Geoff Steurer is a licensed marriage and family therapist in private practice in St. George, UT. He specializes in working with couples in all stages of their relationships. The opinions stated in this article are solely his and not those of St. George News.
OPINION – Sometimes the one we abuse is not another but ourself, as this week’s Q-and-A considers.
I find that I’m pretty guilt-ridden and often become my own worst critic. Do you have any suggestions for how I can stop beating myself up emotionally?
I’m glad you are willing to ask for help with this important question. There are many things you can do to replace harsh self-loathing with self-compassion.
First of all, I need to define some terms. There is an important difference between guilt and shame. These two words are often used interchangeably. However, they not only have different definitions, they also have tremendous implications for the way we understand our internal world.
Guilt is the emotion we experience when we make a mistake. Guilt is about behavior and performance. Guilt is an important emotion, as it lets us self-correct when we’re out of line. So, if I make a mistake, I feel guilt; and when I do something different, I eventually feel relief.
Shame, on the other hand, is a negative experience of self. It’s all about character and worth. Where guilt tells us that we made a mistake, shame tells us we are a mistake. Guilt tells us we did something bad. Shame tells us we are bad. Shame is binding and a deep experience of inadequacy and powerlessness.
If a person is shame-based, they look for evidence of their flawed nature all around them. They are defensive, afraid of feedback, critical of self and others, and they often have unrealistic expectations. Oftentimes, shame-based individuals have difficulty taking compliments from others; they believe that if the other person really knew them, they wouldn’t say such nice things. Living with shame is exhausting.
If you are struggling with beating yourself up emotionally on a regular basis, then you are most likely experiencing shame. If, rather, you were feeling guilt then you would feel better after you made corrections to your mistakes. In your case, it sounds like you chronically feel broken and flawed.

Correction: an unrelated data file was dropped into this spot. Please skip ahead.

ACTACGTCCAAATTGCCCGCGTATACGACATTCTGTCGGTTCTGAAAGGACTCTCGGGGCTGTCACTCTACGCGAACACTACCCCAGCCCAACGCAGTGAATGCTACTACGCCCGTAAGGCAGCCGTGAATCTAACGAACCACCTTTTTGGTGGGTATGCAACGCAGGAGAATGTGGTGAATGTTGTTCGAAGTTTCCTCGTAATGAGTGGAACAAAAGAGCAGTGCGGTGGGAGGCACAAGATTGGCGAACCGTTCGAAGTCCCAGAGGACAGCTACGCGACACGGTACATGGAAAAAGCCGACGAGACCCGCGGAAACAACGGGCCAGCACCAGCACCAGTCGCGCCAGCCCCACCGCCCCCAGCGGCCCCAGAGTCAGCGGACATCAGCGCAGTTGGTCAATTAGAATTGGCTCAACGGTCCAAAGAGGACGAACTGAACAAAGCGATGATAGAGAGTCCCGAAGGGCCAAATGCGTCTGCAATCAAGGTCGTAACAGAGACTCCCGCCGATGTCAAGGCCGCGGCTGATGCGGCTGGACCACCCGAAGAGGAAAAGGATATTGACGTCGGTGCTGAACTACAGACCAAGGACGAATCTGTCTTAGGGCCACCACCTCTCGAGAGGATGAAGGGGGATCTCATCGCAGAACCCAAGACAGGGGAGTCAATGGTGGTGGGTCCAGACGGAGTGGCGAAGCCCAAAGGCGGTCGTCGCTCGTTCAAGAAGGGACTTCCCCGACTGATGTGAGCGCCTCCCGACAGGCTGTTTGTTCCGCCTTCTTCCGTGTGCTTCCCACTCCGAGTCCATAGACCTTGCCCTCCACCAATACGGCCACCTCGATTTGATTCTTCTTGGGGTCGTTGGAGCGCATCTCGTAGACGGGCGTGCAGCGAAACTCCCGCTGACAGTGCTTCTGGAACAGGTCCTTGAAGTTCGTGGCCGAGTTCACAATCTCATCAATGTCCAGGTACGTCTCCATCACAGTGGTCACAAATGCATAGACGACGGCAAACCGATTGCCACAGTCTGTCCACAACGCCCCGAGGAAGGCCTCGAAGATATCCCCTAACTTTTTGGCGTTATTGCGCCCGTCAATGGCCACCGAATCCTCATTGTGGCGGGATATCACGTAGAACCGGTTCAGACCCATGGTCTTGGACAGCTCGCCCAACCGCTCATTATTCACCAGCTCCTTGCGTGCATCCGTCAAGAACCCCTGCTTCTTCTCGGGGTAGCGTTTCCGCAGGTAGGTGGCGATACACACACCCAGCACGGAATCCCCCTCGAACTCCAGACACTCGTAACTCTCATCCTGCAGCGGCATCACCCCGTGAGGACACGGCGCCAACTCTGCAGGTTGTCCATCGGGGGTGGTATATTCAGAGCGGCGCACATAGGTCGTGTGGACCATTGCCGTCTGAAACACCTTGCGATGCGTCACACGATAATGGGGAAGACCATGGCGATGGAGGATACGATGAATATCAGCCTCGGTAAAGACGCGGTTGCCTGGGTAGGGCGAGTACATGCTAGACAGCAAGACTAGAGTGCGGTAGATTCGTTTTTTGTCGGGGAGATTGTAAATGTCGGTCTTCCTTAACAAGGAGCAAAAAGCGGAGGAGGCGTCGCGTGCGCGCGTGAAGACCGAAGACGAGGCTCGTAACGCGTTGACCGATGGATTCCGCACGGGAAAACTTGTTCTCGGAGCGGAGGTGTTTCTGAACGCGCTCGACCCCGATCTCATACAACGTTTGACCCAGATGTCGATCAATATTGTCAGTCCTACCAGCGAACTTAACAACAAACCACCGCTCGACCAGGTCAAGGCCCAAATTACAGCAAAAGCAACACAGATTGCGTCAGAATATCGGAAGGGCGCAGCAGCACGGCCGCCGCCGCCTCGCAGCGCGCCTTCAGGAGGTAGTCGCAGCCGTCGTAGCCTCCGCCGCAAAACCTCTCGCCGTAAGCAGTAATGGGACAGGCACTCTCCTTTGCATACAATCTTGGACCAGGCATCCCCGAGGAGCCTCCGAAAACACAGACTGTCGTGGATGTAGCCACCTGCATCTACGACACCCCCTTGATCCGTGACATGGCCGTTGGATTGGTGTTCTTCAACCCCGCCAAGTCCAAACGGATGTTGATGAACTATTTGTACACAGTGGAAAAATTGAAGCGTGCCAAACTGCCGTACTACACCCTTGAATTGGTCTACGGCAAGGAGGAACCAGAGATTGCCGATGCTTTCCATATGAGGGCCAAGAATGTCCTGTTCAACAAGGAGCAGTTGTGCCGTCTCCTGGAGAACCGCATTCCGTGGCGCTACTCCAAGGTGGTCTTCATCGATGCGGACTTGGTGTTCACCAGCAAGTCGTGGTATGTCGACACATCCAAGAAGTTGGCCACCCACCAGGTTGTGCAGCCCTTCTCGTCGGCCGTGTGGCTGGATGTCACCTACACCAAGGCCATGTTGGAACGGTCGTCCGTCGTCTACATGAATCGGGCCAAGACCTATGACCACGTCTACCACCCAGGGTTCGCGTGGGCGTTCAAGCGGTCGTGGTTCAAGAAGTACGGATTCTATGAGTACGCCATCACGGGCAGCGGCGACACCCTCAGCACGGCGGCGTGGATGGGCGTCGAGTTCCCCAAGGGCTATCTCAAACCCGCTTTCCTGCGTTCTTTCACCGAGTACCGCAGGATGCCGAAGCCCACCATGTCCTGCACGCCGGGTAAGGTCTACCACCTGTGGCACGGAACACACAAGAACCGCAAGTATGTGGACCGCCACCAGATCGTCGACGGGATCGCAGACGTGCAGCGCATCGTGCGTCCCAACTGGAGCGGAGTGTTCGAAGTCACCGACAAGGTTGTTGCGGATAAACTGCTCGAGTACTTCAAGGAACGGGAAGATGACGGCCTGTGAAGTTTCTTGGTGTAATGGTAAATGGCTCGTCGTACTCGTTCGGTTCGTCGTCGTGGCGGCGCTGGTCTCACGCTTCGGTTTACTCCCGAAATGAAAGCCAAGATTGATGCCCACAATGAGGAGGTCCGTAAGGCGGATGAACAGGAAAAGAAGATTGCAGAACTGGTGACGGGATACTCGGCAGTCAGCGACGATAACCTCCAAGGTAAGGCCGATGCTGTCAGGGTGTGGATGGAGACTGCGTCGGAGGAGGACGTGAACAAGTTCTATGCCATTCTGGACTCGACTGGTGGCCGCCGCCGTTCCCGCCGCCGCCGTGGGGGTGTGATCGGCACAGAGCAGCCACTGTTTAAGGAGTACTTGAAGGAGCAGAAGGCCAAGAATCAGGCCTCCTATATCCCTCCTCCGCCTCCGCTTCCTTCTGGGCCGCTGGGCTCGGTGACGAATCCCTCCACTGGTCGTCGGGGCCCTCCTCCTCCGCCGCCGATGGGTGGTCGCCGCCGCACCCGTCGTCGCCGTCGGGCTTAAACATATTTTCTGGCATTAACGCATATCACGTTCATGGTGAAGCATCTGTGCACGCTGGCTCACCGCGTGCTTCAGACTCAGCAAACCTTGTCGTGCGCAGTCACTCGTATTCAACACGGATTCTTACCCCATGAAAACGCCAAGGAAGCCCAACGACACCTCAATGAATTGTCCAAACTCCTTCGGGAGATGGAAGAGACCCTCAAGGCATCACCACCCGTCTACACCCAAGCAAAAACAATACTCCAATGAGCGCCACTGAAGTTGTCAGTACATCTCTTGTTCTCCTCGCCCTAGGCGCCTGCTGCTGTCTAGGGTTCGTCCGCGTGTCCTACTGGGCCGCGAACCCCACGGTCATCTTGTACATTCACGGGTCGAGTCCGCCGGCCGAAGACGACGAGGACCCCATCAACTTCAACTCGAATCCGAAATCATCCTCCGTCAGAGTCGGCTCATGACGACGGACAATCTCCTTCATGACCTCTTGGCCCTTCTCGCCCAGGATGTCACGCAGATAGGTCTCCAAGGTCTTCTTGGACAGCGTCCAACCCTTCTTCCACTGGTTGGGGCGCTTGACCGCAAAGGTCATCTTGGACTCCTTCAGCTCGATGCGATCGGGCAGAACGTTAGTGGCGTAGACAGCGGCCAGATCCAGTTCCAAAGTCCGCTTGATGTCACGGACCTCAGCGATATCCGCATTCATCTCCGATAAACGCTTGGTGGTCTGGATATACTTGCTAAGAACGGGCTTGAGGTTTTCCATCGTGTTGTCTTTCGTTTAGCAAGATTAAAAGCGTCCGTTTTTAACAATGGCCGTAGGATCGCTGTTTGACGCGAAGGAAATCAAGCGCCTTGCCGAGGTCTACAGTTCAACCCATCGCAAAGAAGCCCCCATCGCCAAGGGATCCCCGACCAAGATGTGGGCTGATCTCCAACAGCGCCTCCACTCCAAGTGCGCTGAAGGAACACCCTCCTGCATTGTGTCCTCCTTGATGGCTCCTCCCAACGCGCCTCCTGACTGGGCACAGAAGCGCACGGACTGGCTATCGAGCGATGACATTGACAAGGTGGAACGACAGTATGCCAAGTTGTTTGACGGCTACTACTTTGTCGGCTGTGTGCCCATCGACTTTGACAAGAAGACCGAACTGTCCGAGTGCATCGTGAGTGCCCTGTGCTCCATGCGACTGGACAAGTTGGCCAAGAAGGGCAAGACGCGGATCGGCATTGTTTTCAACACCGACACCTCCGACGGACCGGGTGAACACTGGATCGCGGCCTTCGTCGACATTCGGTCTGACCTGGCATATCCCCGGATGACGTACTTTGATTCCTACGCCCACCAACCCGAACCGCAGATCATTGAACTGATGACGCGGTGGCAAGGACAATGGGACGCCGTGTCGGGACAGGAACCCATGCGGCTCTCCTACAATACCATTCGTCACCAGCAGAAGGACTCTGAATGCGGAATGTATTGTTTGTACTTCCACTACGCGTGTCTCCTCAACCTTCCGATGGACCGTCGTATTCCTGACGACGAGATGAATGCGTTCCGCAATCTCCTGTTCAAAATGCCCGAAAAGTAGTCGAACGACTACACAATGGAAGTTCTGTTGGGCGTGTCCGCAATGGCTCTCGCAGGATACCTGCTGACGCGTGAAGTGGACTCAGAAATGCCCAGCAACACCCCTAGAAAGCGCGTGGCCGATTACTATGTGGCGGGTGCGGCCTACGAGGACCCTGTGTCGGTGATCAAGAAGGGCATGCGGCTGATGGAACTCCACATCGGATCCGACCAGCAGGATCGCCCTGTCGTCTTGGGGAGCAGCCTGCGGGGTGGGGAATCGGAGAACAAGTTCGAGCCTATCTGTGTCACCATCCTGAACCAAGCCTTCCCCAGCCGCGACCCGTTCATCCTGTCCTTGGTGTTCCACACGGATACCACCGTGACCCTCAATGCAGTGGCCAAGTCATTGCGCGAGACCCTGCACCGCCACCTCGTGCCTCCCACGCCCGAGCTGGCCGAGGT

Undoing shame is a long-term process of challenging long-held beliefs and negative experiences of self. It often requires seeking support from those who love you unconditionally.
It can also help to seek out readings on undoing shame. There are many good books available on healing shame. Two of my favorites are “The Gifts of Imperfection” by Brene Brown and “Letting Go of Shame” by Ronald Potter-Efron.
Shame is often passed down through family systems, so you may find that siblings and parents also share some of the same shame-based beliefs about themselves. Talking with them can also reduce your own isolation and self-judgment.
As you begin to work on your shame, you’ll experience a new freedom that was previously unavailable to you. You’ll have a fresh view of yourself and others. You’ll be able to feel hopeful about changing unhealthy patterns. You’ll be able to see mistakes as learning experiences instead of proof that you’re defective. You’ll be less judgmental and critical of yourself and others.
Be patient with yourself as you begin this process. It’s a lifetime commitment of working to see yourself and others more clearly.
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Copyright 2012 St. George News.